MELBOURNE, Australia — The U.S. military needs to quickly deploy more anti-ship missiles capable of targeting invading forces heading to Taiwan, and ensure American assets within range of Chinese missiles are sufficiently dispersed or hardened against a preemptive strike.
At least that’s the recommendation made by Thomas Shugart, a former U.S. Navy submarine commander, during a Feb. 18 hearing held by the congressional U.S.-China Economic and Security Review Commission.
Shugart, who is now an adjunct senior fellow with the Defense Program at the Center for a New American Security, also said during his testimony that the U.S. and Taiwan should “visibly” prepare for a protracted conflict in the event that China attacks the self-ruled island of Taiwan, which China considers as a rogue province and has vowed to take it back by force if necessary.
Those overt preparations should include stockpiling essential supplies on Taiwan to support its population in the event of a blockade by China, he said, and would head off any attempt by China to seize the initiative “via a short, violent fait-accompli, or by cutting Taiwan off from the international system.”
On the anti-ship missiles, Shugart noted that two of the missile types with the capability to target specific ships — the Naval Strike Missile and the Long Range Anti-Ship Missile — will not be delivered in sufficient numbers under current U.S. procurements plans to defeat any attempted landing operation by China’s People’s Liberation Army across the Taiwan Strait.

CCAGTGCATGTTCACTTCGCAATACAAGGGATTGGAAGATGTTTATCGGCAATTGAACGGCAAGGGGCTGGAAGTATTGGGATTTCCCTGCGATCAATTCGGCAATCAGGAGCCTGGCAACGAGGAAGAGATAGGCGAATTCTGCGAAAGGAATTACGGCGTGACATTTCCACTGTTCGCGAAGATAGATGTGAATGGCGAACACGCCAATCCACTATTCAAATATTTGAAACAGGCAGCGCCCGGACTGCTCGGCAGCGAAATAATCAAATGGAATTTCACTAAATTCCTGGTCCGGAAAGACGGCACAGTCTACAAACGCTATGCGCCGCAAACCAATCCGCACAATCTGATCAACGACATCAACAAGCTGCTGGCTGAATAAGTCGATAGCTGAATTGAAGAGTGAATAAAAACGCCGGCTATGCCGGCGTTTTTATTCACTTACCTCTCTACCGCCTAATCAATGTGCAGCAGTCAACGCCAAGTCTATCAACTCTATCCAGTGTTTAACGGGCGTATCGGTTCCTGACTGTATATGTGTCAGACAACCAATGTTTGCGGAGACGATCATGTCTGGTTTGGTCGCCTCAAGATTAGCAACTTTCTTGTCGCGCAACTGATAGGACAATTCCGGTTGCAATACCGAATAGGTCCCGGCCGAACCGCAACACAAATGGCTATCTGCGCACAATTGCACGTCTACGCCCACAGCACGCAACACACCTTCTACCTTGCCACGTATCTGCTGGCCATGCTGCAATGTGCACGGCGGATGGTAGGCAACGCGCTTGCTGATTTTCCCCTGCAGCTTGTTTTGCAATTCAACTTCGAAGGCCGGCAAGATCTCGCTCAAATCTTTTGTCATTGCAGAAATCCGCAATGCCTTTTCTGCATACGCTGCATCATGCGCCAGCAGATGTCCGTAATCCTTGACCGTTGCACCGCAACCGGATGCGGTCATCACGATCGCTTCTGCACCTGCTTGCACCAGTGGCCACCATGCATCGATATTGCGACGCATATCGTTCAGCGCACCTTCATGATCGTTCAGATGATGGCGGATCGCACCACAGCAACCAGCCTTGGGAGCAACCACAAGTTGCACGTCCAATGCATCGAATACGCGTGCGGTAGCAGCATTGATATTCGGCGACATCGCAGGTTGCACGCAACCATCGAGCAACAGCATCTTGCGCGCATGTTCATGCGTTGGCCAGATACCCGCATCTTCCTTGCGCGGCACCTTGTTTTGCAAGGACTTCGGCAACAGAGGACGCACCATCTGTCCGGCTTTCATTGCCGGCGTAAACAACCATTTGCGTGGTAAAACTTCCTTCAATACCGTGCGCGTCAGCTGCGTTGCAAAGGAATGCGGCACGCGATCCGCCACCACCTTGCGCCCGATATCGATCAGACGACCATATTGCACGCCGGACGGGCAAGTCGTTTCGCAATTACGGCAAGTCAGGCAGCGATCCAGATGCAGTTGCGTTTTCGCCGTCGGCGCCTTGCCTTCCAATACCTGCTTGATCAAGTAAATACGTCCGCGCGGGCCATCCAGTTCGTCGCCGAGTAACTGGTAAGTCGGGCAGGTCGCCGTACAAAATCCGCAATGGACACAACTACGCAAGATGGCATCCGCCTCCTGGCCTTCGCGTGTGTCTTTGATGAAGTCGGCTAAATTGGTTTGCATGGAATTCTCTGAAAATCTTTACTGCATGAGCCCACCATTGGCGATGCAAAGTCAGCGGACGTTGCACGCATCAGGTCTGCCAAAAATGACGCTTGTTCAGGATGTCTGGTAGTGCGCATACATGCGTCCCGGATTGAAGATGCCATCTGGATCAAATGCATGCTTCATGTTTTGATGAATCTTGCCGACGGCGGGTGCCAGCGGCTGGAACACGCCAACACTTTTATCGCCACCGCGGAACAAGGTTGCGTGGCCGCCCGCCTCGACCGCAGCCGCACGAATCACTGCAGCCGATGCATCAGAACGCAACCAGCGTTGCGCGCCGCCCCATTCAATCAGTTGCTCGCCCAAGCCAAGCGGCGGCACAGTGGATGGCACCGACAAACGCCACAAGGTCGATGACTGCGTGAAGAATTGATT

He noted that the NSM is currently slated to be deployed onboard the U.S. Navy’s littoral combat ships and potentially onboard amphibious assault ships, “either of whose survivability operating within the missile’s roughly 100 nautical-mile range from the Taiwan Strait would be highly questionable.”
The LRASM weapon is due to equip the U.S. Air Force’s B-1 bombers and the U.S. Navy’s carrier-borne Boeing F/A-18E/F Super Hornets and Lockheed Martin F-35C Joint Strike Fighters, although Shugart said these will need tanker support, which may not be forthcoming if China conducts sustained ballistic missile strikes on the regional bases hosting those aircraft.
The Navy veteran previously warned that China is believed to be preparing for a preemptive strike on U.S. military bases and other high-value infrastructure targets across the so-called first and second island chains if conflict erupts between China and the United States. Senior officials and analysts in the West frequently refer to these island chains ringing China to describe both the region’s geography and predict Chinese intentions.
Mock-ups of U.S. bases previously appeared at a missile test range in China’s western Gansu province at the edge of the Gobi Desert.
He presented more evidence of this during the Feb. 18 hearing, displaying a satellite photo taken in August 2020 at the test range showing a mock-up of a Boeing E-3 Sentry airborne early warning aircraft, which he noted was not used by any other regional operator except the U.S. Air Force from a base in Okinawa, Japan.
This, along with China’s increasing deployment of ballistic and other missiles, which put regional American military facilities at risk, is why he is advocating for the geographic dispersal of U.S. assets in theater. Otherwise, “fixed facilities or non-dispersed forces that are still fielded within the region must be provided with robust and visibly exercised defenses against precision strike, such as hardening and robust ballistic missile defense,” he added.
Mike Yeo is the Asia correspondent for Defense News.